- Nano Express
- Open Access
FITC and Ru(phen)3 2+ co-doped silica particles as visualized ratiometric pH indicator
Nanoscale Research Lettersvolume 6, Article number: 561 (2011)
The performance of fluorescein isothiocyanate (FITC) and tris(1, 10-phenanathroline) ruthenium ion (Ru(phen)3 2+) co-doped silica particles as pH indicator was evaluated. The emission intensity ratios of the pH sensitive dye (FITC) and the reference dye (Ru(phen)3 2+) in the particles were dependent on pH of the environment. The changes in emission intensity ratios of the two dyes under different pH could be measured under single excitation wavelength and readily visualized by naked eye under a 365-nm UV lamp. In particular, such FITC and Ru(phen)3 2+ co-doped silica particles were identified to show high sensitivity to pH around the pKa of FITC (6.4), making them be potential useful as visualized pH indicator for detection of intracellular pH micro-circumstance.
In recent years, ratiometric fluorescent pH indicators had been developed for sensitive detection of pH of an analyte [1–6]. To fabricate a ratiometric pH indicator, usually two dyes, one pH sensitive and one reference dyes, were incorporated into a silica or polymer matrix. In this approach, a core/shell architecture in which the reference dye was mainly located in the core and the pH-sensitive dye located primarily in the shell was preferred [2, 7]. The ratios in emission intensity of the two dyes were correlated to pH of the analyte. Compared to pH indicator containing only the pH-sensitive dye [8–13], such ratiometric pH indicator was more reliable since the ratios in emission intensity were less sensitive to the fluctuations in excitation light source intensity and variations in other experimental conditions except pH [3, 4, 14–16]. However, most of the ratiometric pH indicators reported required the measurements of the emission intensity of the two dyes under two different excitation wavelengths, which made the analysis process be complicated and difficult to be visualized by naked eye [2, 4, 6, 7, 17].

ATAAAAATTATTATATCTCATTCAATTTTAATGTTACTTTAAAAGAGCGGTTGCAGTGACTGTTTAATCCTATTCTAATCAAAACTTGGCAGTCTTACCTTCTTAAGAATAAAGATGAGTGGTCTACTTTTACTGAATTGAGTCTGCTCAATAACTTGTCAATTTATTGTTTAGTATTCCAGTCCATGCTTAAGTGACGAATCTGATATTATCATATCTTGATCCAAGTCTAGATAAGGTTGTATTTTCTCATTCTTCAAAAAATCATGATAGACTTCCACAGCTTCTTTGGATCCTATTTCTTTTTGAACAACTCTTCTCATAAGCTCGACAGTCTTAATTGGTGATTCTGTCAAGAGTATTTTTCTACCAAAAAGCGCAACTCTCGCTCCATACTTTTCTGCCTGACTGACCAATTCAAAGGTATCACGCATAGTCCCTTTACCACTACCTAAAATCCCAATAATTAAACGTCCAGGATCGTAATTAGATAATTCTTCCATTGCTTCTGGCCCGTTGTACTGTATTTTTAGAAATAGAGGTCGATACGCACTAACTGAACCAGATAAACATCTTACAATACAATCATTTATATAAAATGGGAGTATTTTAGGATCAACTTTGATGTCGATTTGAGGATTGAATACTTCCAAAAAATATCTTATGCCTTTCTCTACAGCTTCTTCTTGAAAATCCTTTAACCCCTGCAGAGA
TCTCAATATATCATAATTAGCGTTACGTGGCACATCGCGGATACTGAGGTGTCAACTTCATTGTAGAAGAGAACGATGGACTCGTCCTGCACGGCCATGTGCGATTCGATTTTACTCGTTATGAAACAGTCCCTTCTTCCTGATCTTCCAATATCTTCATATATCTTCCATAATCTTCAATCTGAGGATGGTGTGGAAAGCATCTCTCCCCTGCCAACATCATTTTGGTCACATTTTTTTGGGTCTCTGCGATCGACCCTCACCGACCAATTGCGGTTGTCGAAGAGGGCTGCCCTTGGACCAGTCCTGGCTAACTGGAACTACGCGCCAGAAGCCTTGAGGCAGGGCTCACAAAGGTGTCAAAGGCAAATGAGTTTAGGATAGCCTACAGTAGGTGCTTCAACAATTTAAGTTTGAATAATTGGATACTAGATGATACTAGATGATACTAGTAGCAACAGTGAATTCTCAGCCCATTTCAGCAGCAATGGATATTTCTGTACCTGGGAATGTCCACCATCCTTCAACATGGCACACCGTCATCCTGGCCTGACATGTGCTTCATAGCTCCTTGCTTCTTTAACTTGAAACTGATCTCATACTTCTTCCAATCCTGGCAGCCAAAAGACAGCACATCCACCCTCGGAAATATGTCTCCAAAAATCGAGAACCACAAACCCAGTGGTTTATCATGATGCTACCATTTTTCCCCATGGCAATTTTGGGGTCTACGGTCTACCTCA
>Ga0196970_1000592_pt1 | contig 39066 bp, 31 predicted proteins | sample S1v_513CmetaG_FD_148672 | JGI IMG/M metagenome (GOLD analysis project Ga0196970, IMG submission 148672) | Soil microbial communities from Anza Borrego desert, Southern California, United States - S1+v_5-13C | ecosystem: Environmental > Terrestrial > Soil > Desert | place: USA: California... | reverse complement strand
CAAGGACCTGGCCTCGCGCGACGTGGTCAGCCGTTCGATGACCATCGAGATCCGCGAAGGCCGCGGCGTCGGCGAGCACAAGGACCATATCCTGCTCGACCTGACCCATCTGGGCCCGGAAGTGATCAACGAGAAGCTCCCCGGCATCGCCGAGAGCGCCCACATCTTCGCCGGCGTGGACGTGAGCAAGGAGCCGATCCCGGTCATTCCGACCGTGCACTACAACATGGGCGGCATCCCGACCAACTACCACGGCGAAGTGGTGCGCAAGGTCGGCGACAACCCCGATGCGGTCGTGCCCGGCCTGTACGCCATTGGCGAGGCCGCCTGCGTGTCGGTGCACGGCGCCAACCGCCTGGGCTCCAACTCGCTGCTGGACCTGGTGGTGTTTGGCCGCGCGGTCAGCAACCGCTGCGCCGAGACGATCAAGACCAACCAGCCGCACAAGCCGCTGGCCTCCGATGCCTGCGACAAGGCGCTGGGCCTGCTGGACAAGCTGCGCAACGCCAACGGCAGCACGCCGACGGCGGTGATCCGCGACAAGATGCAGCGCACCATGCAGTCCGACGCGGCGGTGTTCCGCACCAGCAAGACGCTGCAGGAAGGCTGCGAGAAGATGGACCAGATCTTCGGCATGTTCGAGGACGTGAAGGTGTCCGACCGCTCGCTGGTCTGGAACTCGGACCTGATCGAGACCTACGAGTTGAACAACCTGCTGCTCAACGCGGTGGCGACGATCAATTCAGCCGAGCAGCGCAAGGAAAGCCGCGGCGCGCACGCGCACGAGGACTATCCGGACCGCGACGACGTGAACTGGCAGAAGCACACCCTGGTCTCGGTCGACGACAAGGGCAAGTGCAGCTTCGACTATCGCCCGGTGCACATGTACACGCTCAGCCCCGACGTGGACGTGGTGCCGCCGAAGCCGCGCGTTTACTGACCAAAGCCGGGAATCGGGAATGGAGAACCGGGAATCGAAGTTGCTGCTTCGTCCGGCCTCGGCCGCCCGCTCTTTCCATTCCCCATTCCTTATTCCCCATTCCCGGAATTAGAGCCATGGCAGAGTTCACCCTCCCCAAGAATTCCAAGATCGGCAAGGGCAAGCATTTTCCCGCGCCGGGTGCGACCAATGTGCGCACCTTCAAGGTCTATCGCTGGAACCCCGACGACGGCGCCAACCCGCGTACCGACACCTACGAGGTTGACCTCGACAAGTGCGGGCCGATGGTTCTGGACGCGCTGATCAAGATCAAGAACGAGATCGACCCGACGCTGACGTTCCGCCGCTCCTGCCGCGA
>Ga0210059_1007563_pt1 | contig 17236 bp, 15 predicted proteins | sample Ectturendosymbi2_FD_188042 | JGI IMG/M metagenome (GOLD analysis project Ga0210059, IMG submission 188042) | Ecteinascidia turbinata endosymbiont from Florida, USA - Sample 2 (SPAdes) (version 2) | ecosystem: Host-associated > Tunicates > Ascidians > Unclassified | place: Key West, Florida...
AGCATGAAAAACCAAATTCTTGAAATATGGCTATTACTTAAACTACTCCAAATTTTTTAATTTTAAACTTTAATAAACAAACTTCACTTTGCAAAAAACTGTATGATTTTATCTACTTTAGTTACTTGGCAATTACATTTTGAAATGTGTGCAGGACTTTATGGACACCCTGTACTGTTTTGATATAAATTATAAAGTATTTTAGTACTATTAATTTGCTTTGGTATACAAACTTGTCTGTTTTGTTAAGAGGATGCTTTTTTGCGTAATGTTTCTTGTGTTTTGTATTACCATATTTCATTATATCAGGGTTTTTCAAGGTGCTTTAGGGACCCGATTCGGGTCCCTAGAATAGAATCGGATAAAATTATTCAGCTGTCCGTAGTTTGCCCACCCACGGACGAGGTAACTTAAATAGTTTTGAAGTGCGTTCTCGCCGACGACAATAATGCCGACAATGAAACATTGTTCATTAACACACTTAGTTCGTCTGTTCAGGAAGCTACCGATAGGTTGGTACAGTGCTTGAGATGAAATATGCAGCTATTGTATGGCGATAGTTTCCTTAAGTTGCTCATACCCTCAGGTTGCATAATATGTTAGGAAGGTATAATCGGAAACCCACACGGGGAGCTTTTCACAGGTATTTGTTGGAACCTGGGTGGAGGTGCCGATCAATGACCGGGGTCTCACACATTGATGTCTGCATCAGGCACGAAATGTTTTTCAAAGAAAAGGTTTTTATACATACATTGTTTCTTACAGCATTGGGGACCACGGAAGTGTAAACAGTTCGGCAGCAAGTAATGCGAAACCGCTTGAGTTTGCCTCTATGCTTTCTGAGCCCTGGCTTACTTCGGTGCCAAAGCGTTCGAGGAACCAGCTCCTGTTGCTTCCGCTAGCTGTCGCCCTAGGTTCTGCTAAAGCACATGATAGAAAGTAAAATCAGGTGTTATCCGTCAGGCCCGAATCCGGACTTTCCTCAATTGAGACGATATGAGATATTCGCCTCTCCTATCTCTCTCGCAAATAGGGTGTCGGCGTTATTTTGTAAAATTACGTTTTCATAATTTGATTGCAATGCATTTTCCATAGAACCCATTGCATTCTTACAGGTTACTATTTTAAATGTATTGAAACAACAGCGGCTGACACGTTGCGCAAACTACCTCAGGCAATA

In our previous work, we developed a kind of multicolor silica particles co-doped by fluorescent (fluorescein isothiocyanate - FITC) and phosphorescent (Ru(phen)3 2+) dyes. The green FITC and red Ru(phen)3 2+ dyes could be synchronously excited by a single excitation wavelength since there was large overlapping region in their absorption spectra. Color of the dye-doped silica particles was tunable by simply the ratios of the two dyes, which was readily visualized under a 365-nm UV lamp by naked eye . In this work, we explored the feasibility of such FITC and Ru(phen)3 2+ co-doped silica particles as visualized pH indicator, in which the green FITC was used as the pH sensitive dye and the red Ru(phen)3 2+ was employed as reference dye. It is expected that the particles may present different colors under different pH since the emission intensity of FITC was sensitive to pH. Experimental results revealed that the particles showed visualized color changes from red to yellowish-green distinguishable under a 365-nm UV lamp when pH of the buffer solutions increased from 2 to 8. Specially, such ratiometric pH indicator was very sensitive to pH around the pKa of FITC (6.4), making it potential useful for detection of intracellular pH micro-circumstance.
FITC, 3-aminopropyltriethoxysilane (APS), and dichloro tris (1,10-phenanathroline) ruthenium (II) hydrate (Ru(phen)3 2+) were purchased from Aldrich Chemical Co. (Milwaukee, WI, USA). Tetraethoxysilane (TEOS, Tiantai Chemical Int., Tianjin, China) was distilled under reduced pressure before use. Analytical grade ethanol, ammonia hydroxide (25%), NaOH (98%), H3PO4 (85%), H3BO3 (99%), and CH3COOH (36%) were purchased from Beijing Chemical Int. (Beijing, China) and used without further purification. Dulbecco's Modified Eagle Medium (DMEM), fetal bovine serum (FBS), and phosphate-buffered saline (PBS) were purchased from Invitrogen Gibco Corp. (Carlsbad, CA, USA). The human hepatoma cell line SMMC-7721 was purchased from Cell Resource Center of Shanghai Institutes for Biological Sciences (Shanghai, China). Britton-Robinson buffer solutions (denoted as BR buffer solution hereafter) in the pH range of 2.0-10 were prepared from a solution containing H3BO3, H3PO4, and CH3COOH with the same concentration of 0.04 mol L-1, and the desired pH value were acquired by adding different volume of 0.2 mol L-1 of NaOH. High-purity water with a resistivity of 18.2 MΩ cm (Pall Purelab Plus) was used in all experiments.